* The 23rd Conference of Parties to the United Nations Framework Convention on Climate Change (UNFCCC), or COP23, takes place from 6-17 November in Bonn, Germany.** https://www.tokelau.org.nz/site/tokelau/files/ClimateChange/LivCStrategy_web-2.pdf Q&As What does this mean for New Zealand? In technical terms, the main change to New Zealand’s obligations through this development is that New Zealand will now need to include information regarding Tokelau in its mandatory reporting under the UNFCCC and in any future reporting required under the Paris Agreement. What does this mean for Tokelau? Tokelau’s contribution to mitigation, as well as its vulnerability and adaptation to the impacts of climate change, would be highlighted through the reporting process. Does this mean New Zealand’s NDC will include Tokelau now? A decision on whether New Zealand’s Nationally Determined Contribution will include Tokelau has not been taken. Any such decision would be taken in close consultation with Tokelau. What is Tokelau’s relationship with New Zealand? Tokelau is a dependent territory of New Zealand, a non-self-governing territory for the purposes of the Charter of the United Nations, and “part of New Zealand” under the Tokelau Act 1948. While substantially self-governing in practice, it does not have its own international legal personality. Any treaty making in respect of Tokelau is done by the New Zealand Government in consultation with the Government of Tokelau.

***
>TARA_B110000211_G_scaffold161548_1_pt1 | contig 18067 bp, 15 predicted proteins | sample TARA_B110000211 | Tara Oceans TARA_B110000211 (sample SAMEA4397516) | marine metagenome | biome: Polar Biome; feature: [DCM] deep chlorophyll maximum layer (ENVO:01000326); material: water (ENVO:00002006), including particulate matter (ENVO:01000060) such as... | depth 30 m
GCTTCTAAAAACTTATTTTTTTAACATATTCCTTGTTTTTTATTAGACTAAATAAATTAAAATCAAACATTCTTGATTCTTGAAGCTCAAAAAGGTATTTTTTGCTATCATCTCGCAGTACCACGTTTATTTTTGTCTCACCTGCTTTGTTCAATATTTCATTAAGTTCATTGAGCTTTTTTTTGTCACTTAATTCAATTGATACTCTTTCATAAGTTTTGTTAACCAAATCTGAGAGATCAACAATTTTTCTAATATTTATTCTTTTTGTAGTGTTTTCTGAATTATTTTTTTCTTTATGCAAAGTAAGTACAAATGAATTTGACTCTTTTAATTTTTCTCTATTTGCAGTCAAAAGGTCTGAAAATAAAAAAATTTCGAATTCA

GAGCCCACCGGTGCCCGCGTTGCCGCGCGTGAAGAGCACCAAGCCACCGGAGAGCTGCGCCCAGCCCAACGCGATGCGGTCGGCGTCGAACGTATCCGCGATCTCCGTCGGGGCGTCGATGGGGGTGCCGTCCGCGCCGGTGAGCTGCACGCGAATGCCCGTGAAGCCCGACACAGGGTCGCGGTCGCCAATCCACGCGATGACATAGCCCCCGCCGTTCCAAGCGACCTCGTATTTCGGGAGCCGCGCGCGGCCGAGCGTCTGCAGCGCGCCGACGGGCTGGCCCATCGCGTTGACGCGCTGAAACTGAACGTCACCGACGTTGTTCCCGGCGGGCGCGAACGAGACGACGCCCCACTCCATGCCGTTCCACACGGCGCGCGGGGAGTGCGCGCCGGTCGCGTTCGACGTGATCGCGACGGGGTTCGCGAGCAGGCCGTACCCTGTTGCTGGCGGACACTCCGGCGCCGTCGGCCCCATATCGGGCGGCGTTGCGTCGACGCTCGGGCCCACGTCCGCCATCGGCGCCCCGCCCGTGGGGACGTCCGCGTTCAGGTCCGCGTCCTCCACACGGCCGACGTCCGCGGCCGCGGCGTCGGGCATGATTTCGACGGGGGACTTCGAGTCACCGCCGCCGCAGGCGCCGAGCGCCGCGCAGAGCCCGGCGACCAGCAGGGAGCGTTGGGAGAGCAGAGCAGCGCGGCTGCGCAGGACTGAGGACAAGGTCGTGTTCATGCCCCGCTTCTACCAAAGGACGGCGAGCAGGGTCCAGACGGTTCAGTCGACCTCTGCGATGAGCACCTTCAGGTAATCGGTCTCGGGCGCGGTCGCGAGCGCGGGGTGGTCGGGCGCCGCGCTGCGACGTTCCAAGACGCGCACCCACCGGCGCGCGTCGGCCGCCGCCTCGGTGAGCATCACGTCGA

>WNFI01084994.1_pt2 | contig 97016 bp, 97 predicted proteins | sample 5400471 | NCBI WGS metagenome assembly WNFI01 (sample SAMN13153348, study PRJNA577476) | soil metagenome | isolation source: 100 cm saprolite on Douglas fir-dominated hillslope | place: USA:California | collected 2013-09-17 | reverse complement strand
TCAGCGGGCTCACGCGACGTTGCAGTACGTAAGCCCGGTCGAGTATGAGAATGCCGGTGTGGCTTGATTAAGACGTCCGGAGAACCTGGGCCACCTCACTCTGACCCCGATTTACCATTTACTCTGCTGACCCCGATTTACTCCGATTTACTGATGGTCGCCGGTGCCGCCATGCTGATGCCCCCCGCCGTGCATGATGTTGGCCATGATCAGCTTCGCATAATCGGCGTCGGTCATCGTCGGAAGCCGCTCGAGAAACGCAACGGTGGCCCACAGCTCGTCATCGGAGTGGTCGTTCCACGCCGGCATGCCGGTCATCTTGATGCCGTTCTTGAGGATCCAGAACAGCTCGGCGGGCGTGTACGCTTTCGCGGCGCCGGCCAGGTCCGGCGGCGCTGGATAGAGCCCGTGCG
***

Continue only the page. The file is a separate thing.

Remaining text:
/////////////////////////////////////////// Kaikōura Harbour back in business
The Minister of Civil Defence Kris Faafoi today announced that the Kaikōura Harbour is open again after being badly damaged in the 14 November 2016 earthquake. “The harbour is the heart of Kaikōura and today it is back in business,” Minister Faafoi said. Speaking at the harbour opening, Minister Faafoi said the complex 7.8 magnitude earthquake ruptured 21 fault lines, generated a tsunami and rocked the top of the South Island and bottom of the North. “This created a truly unique set of challenges. The land movements and shaking were among the strongest in our history, and the earthquakes had a devastating effect on many people, whānau, communities and businesses across Kaikōura, Hurunui, Marlborough and Wellington. “Communities, te Runanga o Kaikōura, the volunteer sector, business, local and central government all made a huge contribution to the response, pulling together to help and support eachother. “On Friday I spent the day with people working on the rebuild or affected by it: everyone has shown amazing perseverance and patience. There has been real progress for many but there is still some way to go – so we will keep working with the community for as long as we need to.” A dawn ceremony held at the harbour this morning brought together many of those who had helped in the recovery, Minister Faafoi said. “The community showed out in force because they know the marina re-opening means so much to the town. People are truly appreciative of the mammoth effort to get the harbour back in business.“ At the blessing, the Rūnanga unveiled a monument created from three whale ribs. A part of each bone will be carved later then the monument will be installed permanently. Minister Faafoi said it was an honour to have spent time in Kaikōura recently, and to have officiated at the harbour opening with Mayor Winston Gray. Civil Defence Emergency Management Director Sarah Stuart-Black and national recovery manager Dave Brash also attended the opening ceremony, as did Minister responsible for Earthquake Commission Megan Woods.